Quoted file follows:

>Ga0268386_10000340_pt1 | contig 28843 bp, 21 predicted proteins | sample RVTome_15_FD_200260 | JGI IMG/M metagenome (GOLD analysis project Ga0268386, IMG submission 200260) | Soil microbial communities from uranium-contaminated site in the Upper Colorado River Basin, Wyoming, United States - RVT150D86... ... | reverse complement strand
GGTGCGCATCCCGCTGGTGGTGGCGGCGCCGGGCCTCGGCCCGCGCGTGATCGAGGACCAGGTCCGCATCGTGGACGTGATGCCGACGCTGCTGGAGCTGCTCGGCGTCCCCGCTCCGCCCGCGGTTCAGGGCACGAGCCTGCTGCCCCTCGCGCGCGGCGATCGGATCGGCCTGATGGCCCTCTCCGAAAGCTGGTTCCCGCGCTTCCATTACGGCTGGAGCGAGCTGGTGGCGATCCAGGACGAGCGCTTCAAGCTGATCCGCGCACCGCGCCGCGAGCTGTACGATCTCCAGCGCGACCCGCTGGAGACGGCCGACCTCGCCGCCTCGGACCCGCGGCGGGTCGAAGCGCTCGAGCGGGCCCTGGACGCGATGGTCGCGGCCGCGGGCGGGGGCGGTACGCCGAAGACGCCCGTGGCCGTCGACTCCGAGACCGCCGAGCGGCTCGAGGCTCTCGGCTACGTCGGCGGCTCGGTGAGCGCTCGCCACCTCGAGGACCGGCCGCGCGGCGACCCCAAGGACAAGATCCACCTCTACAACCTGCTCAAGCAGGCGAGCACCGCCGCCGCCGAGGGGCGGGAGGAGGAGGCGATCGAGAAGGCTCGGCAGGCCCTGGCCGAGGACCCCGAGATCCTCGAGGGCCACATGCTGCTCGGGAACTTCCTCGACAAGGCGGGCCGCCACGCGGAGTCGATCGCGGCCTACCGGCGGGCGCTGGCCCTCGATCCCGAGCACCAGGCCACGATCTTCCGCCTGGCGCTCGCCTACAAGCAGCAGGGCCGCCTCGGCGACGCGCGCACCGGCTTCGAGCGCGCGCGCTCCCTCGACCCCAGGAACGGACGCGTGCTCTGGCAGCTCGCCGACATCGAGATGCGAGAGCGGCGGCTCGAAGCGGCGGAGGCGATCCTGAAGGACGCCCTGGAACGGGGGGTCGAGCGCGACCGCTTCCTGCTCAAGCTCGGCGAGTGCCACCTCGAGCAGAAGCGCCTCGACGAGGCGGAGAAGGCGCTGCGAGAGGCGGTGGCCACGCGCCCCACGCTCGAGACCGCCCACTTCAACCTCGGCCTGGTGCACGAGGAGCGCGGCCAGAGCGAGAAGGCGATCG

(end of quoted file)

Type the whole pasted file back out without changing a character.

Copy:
>Ga0268386_10000340_pt1 | contig 28843 bp, 21 predicted proteins | sample RVTome_15_FD_200260 | JGI IMG/M metagenome (GOLD analysis project Ga0268386, IMG submission 200260) | Soil microbial communities from uranium-contaminated site in the Upper Colorado River Basin, Wyoming, United States - RVT150D86... ... | reverse complement strand
GGTGCGCATCCCGCTGGTGGTGGCGGCGCCGGGCCTCGGCCCGCGCGTGATCGAGGACCAGGTCCGCATCGTGGACGTGATGCCGACGCTGCTGGAGCTGCTCGGCGTCCCCGCTCCGCCCGCGGTTCAGGGCACGAGCCTGCTGCCCCTCGCGCGCGGCGATCGGATCGGCCTGATGGCCCTCTCCGAAAGCTGGTTCCCGCGCTTCCATTACGGCTGGAGCGAGCTGGTGGCGATCCAGGACGAGCGCTTCAAGCTGATCCGCGCACCGCGCCGCGAGCTGTACGATCTCCAGCGCGACCCGCTGGAGACGGCCGACCTCGCCGCCTCGGACCCGCGGCGGGTCGAAGCGCTCGAGCGGGCCCTGGACGCGATGGTCGCGGCCGCGGGCGGGGGCGGTACGCCGAAGACGCCCGTGGCCGTCGACTCCGAGACCGCCGAGCGGCTCGAGGCTCTCGGCTACGTCGGCGGCTCGGTGAGCGCTCGCCACCTCGAGGACCGGCCGCGCGGCGACCCCAAGGACAAGATCCACCTCTACAACCTGCTCAAGCAGGCGAGCACCGCCGCCGCCGAGGGGCGGGAGGAGGAGGCGATCGAGAAGGCTCGGCAGGCCCTGGCCGAGGACCCCGAGATCCTCGAGGGCCACATGCTGCTCGGGAACTTCCTCGACAAGGCGGGCCGCCACGCGGAGTCGATCGCGGCCTACCGGCGGGCGCTGGCCCTCGATCCCGAGCACCAGGCCACGATCTTCCGCCTGGCGCTCGCCTACAAGCAGCAGGGCCGCCTCGGCGACGCGCGCACCGGCTTCGAGCGCGCGCGCTCCCTCGACCCCAGGAACGGACGCGTGCTCTGGCAGCTCGCCGACATCGAGATGCGAGAGCGGCGGCTCGAAGCGGCGGAGGCGATCCTGAAGGACGCCCTGGAACGGGGGGTCGAGCGCGACCGCTTCCTGCTCAAGCTCGGCGAGTGCCACCTCGAGCAGAAGCGCCTCGACGAGGCGGAGAAGGCGCTGCGAGAGGCGGTGGCCACGCGCCCCACGCTCGAGACCGCCCACTTCAACCTCGGCCTGGTGCACGAGGAGCGCGGCCAGAGCGAGAAGGCGATCG